Functional Medicine providers are well aware of the complex and interconnected nature of the human body. Sleep quality is a fundamental aspect of human health and well-being, and disruptions in sleep patterns can lead to myriad health issues (1). Recent advances in research have revealed an exciting and promising avenue to enhance sleep quality and overall health through the therapeutic manipulation of the gut microbiome (GM) (2). The GM refers to the vast community of microorganisms residing symbiotically in our gastrointestinal tract (GI), including bacteria, viruses, and fungi. It plays a critical role in digestion, nutrient absorption, immune system modulation, and the production of essential functional metabolites (3). Emerging evidence suggests that this intricate ecosystem also significantly influences sleep patterns and overall sleep quality via the bidirectional communication pathways of the gut-immune-brain axis (GIBA) (4). For medical professionals, understanding and implementing therapeutic interventions for GM modulation to enhance sleep is crucial for providing comprehensive patient care.
First Steps: Remove the Stressors
The human body’s central circadian clock is regulated by metabolites produced by intestinal microbes. Dysbiosis and the subsequent loss of microbial species diversity are primary contributors to dysfunctional sleep physiology (5). It is evident to Functional Medicine practitioners that GM modulation for improving sleep requires a concerted effort to remove the dietary and lifestyle stressors that contribute to diminished gut function, dysbiosis, and loss of microbial diversity.
Reducing Stress: a significant GM disruptor – Chronic stress can negatively impact the gut microbiome, encouraging pathogenic microorganisms to thrive while quantities of beneficial species are reduced (6). A comprehensive review of animal and human model studies on the relationship between stress and GM composition describes the challenges of qualifying and quantifying stress’s impact on the human gut. Early life stress involving adverse childhood experiences (ACEs), in utero stress, and perceived psychosocial stress have all been associated with dysbiosis, each with unique impacts on gut microbiome diversity and GIBA signaling (6). Each individual’s gut microbiome is unique, and personalized approaches based on microbiome analysis may yield additional information on specific therapeutic targets of GM modulation to generate more effective results in restoring microbial diversity. Encouraging stress-reducing practices like mindfulness, meditation, and regular physical activity can support gut health for improved GIBA pathway communication, leading to better sleep.
Limiting Antibiotic Use – Antibiotics are sometimes necessary for treating active infections, though antibiotic overuse can disrupt the GM’s composition, diversity, and metabolite gene expression (7). Patient education regarding the impacts of topical antibacterial agents is indicated, given the association between the health of the skin microbiome and that of the gut (8). Other non-antibiotic medications, including proton-pump inhibitors, metformin, statins, and non-steroidal anti-inflammatory drugs, have been shown to alter human intestinal microbiota (9). When seeking root-cause issues related to dysbiosis, a thorough review of the patient’s complete prescription and over-the-counter medication use is warranted. Functional Medicine providers are encouraged to be prudent with antibiotic treatment (7) and, when antibiotics are necessary, consider probiotic supplementation concurrent with antibiotic treatment.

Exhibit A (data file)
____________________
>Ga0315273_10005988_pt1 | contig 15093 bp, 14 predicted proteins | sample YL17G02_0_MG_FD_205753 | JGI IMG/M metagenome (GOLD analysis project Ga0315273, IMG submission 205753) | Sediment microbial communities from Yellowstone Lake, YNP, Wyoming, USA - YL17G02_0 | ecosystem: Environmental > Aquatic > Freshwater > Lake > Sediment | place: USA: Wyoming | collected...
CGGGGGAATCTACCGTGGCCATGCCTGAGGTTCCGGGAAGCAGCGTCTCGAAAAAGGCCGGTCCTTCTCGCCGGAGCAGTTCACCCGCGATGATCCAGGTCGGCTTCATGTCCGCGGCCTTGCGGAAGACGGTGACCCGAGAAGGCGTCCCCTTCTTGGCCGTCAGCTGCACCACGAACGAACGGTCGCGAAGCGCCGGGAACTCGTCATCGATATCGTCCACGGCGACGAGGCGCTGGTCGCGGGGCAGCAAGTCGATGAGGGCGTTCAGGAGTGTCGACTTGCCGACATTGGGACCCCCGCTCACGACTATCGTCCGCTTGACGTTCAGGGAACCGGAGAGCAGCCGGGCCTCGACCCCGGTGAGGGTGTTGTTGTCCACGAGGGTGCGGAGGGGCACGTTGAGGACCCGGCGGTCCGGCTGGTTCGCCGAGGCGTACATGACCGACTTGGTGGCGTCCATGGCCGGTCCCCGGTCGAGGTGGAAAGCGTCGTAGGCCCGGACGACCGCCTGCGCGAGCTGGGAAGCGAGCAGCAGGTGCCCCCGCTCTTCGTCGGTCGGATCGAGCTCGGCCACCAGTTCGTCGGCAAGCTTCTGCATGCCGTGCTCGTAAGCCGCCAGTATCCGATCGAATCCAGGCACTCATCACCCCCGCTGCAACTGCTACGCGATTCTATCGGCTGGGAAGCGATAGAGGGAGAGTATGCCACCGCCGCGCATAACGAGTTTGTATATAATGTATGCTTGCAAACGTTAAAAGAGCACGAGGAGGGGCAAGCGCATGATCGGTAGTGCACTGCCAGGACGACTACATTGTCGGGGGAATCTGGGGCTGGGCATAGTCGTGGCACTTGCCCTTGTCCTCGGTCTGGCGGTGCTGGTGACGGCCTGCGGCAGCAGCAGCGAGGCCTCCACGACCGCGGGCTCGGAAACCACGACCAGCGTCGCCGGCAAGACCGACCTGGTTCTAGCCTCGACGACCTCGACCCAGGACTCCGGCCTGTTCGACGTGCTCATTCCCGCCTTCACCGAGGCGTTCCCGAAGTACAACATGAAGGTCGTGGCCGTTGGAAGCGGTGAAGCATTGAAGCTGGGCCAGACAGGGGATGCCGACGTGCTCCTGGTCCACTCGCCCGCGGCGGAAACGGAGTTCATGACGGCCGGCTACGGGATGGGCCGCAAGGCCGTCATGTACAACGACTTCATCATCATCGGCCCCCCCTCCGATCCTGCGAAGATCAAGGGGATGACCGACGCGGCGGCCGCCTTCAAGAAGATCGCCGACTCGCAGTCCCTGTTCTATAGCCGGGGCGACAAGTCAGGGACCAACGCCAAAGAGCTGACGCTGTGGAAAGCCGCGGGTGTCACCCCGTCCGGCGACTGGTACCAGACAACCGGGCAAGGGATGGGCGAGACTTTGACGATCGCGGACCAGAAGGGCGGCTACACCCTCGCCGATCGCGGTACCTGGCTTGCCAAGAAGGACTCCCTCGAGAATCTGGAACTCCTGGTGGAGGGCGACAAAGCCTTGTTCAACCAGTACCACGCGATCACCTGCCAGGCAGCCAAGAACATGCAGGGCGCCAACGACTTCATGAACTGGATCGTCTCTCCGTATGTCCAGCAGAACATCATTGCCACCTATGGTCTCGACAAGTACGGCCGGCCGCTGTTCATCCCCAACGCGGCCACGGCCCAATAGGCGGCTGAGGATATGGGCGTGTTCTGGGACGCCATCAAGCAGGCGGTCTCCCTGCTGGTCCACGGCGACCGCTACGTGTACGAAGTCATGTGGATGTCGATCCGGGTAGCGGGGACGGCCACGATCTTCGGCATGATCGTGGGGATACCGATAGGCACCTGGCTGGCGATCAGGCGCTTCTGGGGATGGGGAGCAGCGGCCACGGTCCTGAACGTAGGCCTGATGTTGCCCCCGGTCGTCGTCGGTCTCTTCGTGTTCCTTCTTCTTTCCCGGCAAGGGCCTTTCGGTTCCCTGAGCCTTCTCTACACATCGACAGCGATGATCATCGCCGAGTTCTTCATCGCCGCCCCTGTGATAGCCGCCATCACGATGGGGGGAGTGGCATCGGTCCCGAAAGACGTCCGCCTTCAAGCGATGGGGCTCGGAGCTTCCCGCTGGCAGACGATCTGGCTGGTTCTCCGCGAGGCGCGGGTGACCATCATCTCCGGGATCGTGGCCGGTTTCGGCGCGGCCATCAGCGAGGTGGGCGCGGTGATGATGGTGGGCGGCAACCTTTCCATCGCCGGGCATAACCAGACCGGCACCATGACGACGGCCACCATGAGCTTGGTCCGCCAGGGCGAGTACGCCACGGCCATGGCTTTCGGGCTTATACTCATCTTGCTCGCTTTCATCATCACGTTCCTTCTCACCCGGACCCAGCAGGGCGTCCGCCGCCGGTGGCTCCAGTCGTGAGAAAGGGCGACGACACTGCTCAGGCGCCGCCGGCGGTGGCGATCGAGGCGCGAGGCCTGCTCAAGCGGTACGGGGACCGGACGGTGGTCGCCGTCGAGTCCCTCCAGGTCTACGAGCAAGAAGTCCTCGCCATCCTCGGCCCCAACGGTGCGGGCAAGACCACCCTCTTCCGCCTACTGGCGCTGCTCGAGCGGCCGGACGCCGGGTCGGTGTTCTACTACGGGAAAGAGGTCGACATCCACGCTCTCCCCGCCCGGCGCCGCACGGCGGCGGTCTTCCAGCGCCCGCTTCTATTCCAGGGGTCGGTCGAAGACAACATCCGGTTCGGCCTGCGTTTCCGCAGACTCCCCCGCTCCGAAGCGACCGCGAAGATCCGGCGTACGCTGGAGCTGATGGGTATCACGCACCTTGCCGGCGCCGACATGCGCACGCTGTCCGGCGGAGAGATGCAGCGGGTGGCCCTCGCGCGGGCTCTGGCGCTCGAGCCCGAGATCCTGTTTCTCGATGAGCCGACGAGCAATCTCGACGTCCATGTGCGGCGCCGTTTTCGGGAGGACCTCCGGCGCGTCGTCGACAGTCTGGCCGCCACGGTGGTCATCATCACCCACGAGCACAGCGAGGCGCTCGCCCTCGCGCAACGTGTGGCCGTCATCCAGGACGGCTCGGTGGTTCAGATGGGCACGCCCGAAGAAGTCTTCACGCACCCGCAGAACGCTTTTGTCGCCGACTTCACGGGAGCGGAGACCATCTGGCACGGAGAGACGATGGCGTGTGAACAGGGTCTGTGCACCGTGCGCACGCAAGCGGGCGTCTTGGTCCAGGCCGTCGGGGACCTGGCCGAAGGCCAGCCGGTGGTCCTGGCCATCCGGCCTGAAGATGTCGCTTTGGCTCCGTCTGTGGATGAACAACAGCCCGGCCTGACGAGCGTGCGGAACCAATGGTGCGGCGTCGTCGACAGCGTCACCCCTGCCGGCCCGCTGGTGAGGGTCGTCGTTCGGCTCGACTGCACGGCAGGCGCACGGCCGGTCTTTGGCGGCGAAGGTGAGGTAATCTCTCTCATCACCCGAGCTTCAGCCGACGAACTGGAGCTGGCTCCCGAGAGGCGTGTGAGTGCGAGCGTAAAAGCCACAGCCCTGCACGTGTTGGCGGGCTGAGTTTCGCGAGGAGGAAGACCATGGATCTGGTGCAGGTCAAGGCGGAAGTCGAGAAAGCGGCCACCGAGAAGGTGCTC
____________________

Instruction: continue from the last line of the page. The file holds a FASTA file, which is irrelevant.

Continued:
Eliminating Dietary Stressors – No attempt to modulate the GM will be successful if a patient continues to consume a Western Diet comprised of mainly poor-quality, high-fat, low-fiber processed foods (10). Feeding habits of constant snacking, overeating, and eating under sympathetic nervous system dominance all contribute to a prolonged postprandial state that disrupts digestion, generates oxidative stress, and fuels pathogenic microbes. The Western Diet and associated eating habits, coupled with a sedentary lifestyle and excessive alcohol consumption, set the stage for increased intestinal permeability, the development of GI inflammation, and dysbiosis (10). Encouraging a diet rich in fiber from vegetables, fruits, and whole grains, can promote a diverse and healthy GM (10), the first critical step to improving sleep quality. A Mediterranean-style diet inclusive of balanced omega-3 and omega-6 fatty acids, highly-unsaturated and polyunsaturated fatty acids, fish oil, olive oil, plant-based fibers and polyphenols, and a comprehensive complement of vitamins and minerals has antioxidant and anti-inflammatory properties (11).
Patients should be encouraged to exercise regularly, employ stress reduction techniques, and practice improved eating habits and sleep hygiene routines to reduce the oxidative stress that promotes dysbiosis. Preventive lifestyle modifications should be personalized to each patient while implementing a Mediterranean-style diet as an essential first step in modulating GM composition and diversity (11).
Unlocking Key Mechanisms Impacting Sleep
Circadian Rhythm Regulation is a Two-Way Street – Research evidence shows rhythmic fluctuations in the composition and function of the microbiota expose the intestinal epithelium to different quantities of bacterial species and microbe-derived metabolites throughout the day. These GM fluctuations impact the host’s central circadian clock through variations in GIBA signaling that alter intestinal gene expression associated with circadian rhythm. Bacterioidetes and Firmicutes show significant changes in population quantities between day and night related to host circadian rhythm, diet, feeding times, and gender (12). Dysbiosis disrupts the bi-directional signaling of gene expression required for maintaining appropriate circadian rhythms for both the host and GM (12).